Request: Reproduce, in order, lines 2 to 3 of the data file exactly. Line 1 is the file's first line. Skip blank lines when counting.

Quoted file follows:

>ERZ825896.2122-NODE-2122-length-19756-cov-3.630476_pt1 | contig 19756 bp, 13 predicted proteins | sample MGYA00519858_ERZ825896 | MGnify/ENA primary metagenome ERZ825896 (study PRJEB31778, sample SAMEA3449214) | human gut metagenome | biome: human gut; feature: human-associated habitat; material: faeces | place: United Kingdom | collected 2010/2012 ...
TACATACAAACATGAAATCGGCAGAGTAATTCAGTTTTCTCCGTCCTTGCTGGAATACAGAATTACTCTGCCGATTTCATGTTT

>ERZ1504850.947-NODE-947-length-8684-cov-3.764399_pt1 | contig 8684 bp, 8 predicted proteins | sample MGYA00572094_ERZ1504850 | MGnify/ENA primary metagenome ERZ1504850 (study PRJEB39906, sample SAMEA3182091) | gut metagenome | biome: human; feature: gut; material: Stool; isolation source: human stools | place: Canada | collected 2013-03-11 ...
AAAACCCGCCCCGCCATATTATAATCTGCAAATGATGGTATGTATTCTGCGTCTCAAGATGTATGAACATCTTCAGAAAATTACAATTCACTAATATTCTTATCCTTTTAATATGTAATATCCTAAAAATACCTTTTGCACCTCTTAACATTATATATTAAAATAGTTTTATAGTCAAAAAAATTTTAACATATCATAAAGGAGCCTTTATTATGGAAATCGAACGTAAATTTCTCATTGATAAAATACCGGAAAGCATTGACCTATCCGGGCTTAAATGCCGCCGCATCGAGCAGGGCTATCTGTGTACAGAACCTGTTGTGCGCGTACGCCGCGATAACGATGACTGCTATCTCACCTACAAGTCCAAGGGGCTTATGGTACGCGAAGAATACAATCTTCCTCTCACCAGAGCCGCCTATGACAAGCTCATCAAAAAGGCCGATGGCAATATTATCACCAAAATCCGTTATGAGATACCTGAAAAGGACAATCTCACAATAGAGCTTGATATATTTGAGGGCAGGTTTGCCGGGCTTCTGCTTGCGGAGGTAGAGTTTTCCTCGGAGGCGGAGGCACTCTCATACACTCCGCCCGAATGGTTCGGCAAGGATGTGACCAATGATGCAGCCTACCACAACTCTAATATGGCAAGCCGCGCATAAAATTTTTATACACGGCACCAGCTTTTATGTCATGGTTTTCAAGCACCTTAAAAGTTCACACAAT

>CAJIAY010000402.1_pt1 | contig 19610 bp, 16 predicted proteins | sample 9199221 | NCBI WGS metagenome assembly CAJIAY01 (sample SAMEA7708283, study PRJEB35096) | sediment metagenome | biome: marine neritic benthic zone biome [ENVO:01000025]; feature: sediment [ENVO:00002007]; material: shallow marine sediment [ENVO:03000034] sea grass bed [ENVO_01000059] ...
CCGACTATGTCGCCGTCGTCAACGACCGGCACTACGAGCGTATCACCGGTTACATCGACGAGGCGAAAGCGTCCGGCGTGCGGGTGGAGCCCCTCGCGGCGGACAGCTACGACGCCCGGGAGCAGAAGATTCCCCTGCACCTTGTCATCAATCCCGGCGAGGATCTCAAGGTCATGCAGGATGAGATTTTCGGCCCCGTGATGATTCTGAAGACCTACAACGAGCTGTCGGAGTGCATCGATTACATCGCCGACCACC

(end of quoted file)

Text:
TACATACAAACATGAAATCGGCAGAGTAATTCAGTTTTCTCCGTCCTTGCTGGAATACAGAATTACTCTGCCGATTTCATGTTT

>ERZ1504850.947-NODE-947-length-8684-cov-3.764399_pt1 | contig 8684 bp, 8 predicted proteins | sample MGYA00572094_ERZ1504850 | MGnify/ENA primary metagenome ERZ1504850 (study PRJEB39906, sample SAMEA3182091) | gut metagenome | biome: human; feature: gut; material: Stool; isolation source: human stools | place: Canada | collected 2013-03-11 ...